City payroll grows with approval of new positions

As the City of Red Deer grows, so does its workforce.

As the City of Red Deer grows, so does its workforce.

During last week’s operating budget debate, city council approved 44 new full-time equivalent positions.

Of those new positions, 10 are fire-medics. Six more are police officers, and the RCMP will also hire three support workers. Five new staff members will work in the Parks Department and another six will work in the expanded water and wastewater treatment plants.

That will bring the total to 1,447 employees on the city’s payroll.

The total number of city staff includes those who work full-time and part-time.

The city also hires contractors for construction, roads and other specialized projects.

Last year, the city added 21 employees to the roster during budget deliberations.

City manager Craig Curtis said more jobs were added this year in order to meet the fire contract response standards, to work in the newly expanded water and wastewater plants and to work within the beefed-up snow and ice removal program.

“I don’t anticipate the same number next year,” said Curtis. “I think it is important to relate to those primary five areas of need that were identified to council in their guidelines to us — police, fire, public works, parks and the two plants.”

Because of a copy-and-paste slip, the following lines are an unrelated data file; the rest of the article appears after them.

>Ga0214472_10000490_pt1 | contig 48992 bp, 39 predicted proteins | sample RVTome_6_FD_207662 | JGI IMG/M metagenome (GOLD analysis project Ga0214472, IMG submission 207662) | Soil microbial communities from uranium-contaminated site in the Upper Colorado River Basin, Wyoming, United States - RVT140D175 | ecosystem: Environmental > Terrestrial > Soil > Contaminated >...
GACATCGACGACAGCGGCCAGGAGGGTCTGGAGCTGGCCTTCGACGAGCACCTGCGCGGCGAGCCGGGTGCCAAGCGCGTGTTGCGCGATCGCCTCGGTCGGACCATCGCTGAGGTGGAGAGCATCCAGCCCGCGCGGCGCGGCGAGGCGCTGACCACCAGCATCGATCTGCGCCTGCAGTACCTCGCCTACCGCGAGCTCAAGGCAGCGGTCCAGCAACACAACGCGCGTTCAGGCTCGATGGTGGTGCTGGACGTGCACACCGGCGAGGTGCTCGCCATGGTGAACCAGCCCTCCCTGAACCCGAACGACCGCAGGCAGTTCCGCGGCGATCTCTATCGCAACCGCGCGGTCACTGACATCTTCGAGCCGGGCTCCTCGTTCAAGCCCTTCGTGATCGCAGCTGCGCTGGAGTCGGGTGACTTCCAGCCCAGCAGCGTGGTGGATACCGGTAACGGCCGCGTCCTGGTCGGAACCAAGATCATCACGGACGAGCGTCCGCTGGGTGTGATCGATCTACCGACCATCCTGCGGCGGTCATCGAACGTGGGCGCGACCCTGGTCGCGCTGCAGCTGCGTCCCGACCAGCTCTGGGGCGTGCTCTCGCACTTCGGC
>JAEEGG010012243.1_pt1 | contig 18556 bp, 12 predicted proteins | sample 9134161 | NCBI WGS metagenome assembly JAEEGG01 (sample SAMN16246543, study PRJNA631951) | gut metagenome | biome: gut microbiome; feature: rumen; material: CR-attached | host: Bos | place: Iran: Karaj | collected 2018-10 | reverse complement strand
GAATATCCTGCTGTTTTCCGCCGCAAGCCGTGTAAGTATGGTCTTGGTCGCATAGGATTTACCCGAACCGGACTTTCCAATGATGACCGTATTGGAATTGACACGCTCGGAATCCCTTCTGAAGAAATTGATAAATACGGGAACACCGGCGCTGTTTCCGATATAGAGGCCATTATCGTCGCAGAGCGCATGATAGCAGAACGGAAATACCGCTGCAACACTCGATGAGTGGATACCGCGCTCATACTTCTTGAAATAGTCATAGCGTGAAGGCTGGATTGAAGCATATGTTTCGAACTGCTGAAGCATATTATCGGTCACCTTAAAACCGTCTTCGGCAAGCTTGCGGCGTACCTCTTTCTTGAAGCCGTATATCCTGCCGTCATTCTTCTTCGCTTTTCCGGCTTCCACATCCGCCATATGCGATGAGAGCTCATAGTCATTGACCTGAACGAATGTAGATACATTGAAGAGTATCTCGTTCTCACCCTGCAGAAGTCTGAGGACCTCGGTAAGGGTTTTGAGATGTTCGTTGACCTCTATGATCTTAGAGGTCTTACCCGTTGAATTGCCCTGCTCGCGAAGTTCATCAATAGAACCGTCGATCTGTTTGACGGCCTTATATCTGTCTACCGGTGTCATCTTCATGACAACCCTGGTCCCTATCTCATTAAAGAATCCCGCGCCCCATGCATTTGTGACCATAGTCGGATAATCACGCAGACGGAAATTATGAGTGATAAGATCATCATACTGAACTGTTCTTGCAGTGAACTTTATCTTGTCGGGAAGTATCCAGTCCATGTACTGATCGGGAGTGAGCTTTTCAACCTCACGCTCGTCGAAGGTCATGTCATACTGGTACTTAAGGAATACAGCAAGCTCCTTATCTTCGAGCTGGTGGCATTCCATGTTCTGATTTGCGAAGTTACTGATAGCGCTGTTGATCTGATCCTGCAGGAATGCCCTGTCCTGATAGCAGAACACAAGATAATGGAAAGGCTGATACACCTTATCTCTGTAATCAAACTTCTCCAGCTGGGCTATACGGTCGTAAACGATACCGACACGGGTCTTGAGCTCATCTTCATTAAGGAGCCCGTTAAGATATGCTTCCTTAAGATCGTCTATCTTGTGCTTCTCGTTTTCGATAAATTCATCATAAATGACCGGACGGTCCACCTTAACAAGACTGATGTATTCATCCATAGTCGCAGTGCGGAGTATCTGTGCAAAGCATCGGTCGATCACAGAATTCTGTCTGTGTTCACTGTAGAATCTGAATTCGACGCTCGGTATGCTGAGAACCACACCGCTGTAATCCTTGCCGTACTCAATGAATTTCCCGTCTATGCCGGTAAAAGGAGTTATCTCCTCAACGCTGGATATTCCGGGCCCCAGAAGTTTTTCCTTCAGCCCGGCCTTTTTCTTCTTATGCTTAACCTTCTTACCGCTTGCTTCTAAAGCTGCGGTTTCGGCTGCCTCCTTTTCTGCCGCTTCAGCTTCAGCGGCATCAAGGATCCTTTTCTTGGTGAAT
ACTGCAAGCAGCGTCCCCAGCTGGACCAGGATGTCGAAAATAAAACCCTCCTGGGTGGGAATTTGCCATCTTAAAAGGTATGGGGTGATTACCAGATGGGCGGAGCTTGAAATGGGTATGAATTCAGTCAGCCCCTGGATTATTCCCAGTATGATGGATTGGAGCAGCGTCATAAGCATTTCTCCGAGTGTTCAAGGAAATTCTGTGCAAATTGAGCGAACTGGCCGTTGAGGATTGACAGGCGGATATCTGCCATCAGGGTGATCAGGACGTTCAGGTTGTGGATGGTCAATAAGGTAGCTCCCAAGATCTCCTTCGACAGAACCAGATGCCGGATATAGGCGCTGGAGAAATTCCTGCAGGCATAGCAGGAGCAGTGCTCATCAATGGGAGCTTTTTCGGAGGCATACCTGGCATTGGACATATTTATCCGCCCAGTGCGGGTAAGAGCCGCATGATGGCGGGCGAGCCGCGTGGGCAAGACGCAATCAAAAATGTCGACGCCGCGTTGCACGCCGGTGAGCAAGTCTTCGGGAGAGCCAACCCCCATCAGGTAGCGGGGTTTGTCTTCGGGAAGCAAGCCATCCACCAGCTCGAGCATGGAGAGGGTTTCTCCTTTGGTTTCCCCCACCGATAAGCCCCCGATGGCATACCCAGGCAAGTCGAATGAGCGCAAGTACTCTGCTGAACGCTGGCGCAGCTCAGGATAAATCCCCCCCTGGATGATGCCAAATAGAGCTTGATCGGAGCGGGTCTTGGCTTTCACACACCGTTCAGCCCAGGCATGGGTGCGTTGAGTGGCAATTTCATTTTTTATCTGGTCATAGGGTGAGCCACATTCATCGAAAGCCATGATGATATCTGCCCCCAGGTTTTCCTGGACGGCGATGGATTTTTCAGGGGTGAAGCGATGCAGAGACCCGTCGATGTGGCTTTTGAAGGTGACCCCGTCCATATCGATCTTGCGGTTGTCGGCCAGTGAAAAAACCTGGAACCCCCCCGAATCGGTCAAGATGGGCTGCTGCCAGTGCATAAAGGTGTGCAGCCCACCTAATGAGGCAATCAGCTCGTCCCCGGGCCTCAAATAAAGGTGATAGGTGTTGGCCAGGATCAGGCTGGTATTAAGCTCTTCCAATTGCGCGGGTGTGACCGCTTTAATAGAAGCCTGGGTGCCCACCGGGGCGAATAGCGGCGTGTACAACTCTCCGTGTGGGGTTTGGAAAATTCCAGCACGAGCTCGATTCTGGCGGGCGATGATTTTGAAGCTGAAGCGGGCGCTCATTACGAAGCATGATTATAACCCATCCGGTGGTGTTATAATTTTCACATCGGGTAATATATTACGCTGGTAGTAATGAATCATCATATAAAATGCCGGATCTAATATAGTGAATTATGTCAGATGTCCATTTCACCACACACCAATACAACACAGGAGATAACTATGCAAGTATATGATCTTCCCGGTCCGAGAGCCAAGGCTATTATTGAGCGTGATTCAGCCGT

Staffing accounts for $131.4 million or 40 per cent of the approved $330.6-million operating budget for 2015.

There were also positions added in Inspections and Licensing, which gets a new safety code and development officer.

A new transit driver was also approved.

A resource person will work part-time on city grants and part-time with the 2019 Canada Winter Games Society.

City council will also receive part-time administrative staff support for the first time.

Later this year, the city will conduct an employee engagement study or pulse check with staff, the first since 2009.

Human Resources director Kristy Svoboda said the City of Red Deer is an excellent place to work.

“We have a very caring organization,” she said. “Just as the city is in growth, so is the organization. You can work for a variety of different organizations. You can choose where you work but often it is the people that make the difference. I would say that about the City of Red Deer.”

Red Deer’s population is 98,585, according to the 2014 city census. About 1.5 per cent of the population works for the city.